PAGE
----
Another (potentially parallel) approach would be to buy up music copyrights, similar to Kobalt’s recent move into the acquisition of music rights.
In terms of data analytics, Spotify has recently taken the right steps to create a useful dashboard for artists to gain insights via real-time streaming data and audience demographics. For example, artists can check their popularity by geographic location, helping them to organise concerts at the best locations.
Revenue model: Monetise artists’ content on the Spotify platform and/or license to other third-party platforms
Existing Competition: Music labels, Soundcloud
STRATEGY 2: Video / VR
Description: Given Spotify’s ambition to become a multimedia hub for the music industry, an integrated video strategy is crucial. Spotify is currently focusing on creating original TV series for its platform with some major hiccups along the way. An alternative would be to focus on live concerts/events which arguably is ‘closer’ to its core competency of providing a music-led experience to its subscriber base.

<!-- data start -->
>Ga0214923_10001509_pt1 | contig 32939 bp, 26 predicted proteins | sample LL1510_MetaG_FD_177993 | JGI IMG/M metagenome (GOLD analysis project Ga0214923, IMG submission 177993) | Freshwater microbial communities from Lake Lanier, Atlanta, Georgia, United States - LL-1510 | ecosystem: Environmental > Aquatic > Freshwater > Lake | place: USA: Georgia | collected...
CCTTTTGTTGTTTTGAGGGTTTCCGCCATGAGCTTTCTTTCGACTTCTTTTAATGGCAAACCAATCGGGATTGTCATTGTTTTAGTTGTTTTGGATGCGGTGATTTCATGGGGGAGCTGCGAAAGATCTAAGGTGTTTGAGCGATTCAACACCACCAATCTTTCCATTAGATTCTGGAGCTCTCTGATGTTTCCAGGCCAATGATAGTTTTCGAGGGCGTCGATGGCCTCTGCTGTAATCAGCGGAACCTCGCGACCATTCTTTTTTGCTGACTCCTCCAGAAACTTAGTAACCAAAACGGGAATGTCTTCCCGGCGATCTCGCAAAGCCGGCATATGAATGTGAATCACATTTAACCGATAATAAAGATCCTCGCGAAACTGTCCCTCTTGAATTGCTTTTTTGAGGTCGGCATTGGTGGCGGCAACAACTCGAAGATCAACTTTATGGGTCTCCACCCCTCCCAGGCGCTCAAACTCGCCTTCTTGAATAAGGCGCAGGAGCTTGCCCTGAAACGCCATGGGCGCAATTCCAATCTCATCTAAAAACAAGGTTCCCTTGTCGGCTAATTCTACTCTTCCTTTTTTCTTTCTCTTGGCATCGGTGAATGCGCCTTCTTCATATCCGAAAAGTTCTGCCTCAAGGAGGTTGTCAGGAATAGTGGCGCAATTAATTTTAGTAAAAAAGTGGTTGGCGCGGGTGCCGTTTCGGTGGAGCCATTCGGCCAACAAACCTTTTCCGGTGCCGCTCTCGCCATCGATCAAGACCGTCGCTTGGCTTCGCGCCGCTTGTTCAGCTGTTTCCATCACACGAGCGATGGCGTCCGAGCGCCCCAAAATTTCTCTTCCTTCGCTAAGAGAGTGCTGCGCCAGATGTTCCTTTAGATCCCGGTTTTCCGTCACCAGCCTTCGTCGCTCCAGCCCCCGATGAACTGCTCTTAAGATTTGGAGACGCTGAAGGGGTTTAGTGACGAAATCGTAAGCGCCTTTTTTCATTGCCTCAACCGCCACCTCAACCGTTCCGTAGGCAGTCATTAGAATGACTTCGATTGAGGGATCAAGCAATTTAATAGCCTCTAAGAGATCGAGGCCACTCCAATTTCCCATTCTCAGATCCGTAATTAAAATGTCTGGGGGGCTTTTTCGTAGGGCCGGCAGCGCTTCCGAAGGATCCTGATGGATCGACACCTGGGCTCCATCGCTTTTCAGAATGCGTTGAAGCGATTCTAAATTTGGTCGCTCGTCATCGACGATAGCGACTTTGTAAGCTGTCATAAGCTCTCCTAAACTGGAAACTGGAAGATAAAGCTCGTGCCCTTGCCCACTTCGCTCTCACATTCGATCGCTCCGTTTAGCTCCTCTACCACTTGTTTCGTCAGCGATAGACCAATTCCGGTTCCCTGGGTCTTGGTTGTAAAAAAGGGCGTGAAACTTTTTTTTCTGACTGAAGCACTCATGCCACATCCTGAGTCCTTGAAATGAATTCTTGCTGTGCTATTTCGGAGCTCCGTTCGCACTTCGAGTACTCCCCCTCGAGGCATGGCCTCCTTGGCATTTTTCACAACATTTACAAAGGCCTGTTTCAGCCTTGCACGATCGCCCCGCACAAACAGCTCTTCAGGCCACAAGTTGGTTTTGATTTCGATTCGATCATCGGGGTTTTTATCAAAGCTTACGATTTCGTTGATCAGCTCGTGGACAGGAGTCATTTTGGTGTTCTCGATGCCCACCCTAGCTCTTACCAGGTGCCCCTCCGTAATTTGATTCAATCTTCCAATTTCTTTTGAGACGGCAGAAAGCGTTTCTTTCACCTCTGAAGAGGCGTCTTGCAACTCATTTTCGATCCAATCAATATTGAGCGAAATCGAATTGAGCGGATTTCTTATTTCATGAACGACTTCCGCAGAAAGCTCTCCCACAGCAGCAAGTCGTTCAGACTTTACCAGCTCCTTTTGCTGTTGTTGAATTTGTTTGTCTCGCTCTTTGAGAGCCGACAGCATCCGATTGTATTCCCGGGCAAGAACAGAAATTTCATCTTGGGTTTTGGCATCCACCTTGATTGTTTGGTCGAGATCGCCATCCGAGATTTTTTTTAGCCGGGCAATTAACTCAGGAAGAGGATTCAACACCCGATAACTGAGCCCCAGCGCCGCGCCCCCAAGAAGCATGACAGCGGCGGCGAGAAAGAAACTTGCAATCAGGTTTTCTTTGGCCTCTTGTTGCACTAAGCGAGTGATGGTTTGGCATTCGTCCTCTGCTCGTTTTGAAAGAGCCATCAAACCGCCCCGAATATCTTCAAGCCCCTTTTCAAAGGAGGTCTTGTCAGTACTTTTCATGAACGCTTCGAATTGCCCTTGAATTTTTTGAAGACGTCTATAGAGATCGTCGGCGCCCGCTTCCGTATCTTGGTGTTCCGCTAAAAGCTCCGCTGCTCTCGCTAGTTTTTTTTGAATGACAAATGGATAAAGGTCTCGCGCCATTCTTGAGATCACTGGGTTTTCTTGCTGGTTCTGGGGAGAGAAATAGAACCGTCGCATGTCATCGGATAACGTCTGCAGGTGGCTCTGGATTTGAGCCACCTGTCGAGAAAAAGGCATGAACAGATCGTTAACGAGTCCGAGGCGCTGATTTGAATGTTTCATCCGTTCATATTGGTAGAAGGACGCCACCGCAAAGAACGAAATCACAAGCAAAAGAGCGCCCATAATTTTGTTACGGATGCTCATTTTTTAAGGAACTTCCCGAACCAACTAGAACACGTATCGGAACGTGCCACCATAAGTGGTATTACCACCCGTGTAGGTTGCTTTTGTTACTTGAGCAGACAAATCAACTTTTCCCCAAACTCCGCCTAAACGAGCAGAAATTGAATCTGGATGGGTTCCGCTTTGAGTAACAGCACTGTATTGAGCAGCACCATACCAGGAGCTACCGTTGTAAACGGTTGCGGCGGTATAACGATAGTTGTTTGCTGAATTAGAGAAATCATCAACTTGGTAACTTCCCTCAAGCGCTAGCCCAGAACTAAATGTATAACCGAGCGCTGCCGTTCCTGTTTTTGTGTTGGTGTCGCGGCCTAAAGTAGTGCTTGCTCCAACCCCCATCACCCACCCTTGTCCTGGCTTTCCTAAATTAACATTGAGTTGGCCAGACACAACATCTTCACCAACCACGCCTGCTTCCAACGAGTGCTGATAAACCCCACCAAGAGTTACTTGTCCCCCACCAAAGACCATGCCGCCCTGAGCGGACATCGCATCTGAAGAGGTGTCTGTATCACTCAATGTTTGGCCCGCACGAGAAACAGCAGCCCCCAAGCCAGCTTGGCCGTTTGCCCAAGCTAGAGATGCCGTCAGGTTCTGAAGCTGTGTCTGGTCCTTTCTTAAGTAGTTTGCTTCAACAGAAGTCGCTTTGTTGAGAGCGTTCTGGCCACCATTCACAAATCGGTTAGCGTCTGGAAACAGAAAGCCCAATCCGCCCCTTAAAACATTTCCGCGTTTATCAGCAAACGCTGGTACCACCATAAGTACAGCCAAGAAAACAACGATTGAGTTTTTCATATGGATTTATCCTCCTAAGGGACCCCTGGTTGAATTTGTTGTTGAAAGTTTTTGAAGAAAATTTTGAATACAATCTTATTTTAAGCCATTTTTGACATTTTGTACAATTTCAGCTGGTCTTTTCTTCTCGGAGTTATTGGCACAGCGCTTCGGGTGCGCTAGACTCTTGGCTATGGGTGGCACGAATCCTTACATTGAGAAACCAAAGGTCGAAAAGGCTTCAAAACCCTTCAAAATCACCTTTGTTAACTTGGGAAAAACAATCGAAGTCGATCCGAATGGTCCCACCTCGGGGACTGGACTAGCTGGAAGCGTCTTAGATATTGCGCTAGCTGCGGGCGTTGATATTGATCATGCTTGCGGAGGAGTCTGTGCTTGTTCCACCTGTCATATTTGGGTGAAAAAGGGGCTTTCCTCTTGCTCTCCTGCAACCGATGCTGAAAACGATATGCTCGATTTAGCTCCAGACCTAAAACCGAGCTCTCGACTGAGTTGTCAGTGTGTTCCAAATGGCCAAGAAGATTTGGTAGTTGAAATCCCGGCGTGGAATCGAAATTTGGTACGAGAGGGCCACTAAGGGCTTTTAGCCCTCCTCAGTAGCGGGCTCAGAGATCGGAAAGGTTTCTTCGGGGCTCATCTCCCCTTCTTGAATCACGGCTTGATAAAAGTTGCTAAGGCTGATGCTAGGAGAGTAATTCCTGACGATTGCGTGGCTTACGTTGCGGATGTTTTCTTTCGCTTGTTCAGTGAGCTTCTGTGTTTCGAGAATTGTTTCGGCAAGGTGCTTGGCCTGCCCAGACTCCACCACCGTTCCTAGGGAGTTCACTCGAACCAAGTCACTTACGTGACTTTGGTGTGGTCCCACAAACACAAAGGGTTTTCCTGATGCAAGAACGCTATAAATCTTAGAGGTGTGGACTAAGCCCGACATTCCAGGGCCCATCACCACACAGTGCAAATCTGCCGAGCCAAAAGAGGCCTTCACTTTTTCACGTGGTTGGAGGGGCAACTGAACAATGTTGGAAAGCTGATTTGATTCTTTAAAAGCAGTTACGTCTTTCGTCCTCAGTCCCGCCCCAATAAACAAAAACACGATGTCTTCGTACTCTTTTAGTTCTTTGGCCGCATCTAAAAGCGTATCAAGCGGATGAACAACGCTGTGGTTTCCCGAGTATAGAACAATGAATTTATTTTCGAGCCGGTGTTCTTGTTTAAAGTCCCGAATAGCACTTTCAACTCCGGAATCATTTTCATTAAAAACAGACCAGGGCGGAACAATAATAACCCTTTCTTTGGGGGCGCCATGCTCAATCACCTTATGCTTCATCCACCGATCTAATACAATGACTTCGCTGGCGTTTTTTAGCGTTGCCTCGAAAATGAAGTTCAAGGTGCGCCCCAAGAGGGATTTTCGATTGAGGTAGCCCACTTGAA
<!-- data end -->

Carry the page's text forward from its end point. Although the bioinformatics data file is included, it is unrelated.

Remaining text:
Streaming live concerts/events through the Spotify app could be combined with Virtual Reality (VR) technology to offer an enhanced experience. VR massively increases the size of the potential audience for live concerts as anyone with a VR headset can enjoy a ‘quasi’ live music experience.
Whilst the VR headset industry is relatively competitive, the ecosystem of content creators and distributors is at an early stage. Particularly in the music industry, event organisers such as Live Nation are currently experimenting with VR to create content and reach a broader fan base for live concerts. While content creation is costly and event organisers would want to own that part of the ‘supply chain’, content distribution can be easily dominated by Spotify. Its core competency (providing an infrastructure to connect content creators with content consumers), provides it with the technical know-how and the subscriber base (its valuable resource) to fully leverage the VR revenue stream for event organisers.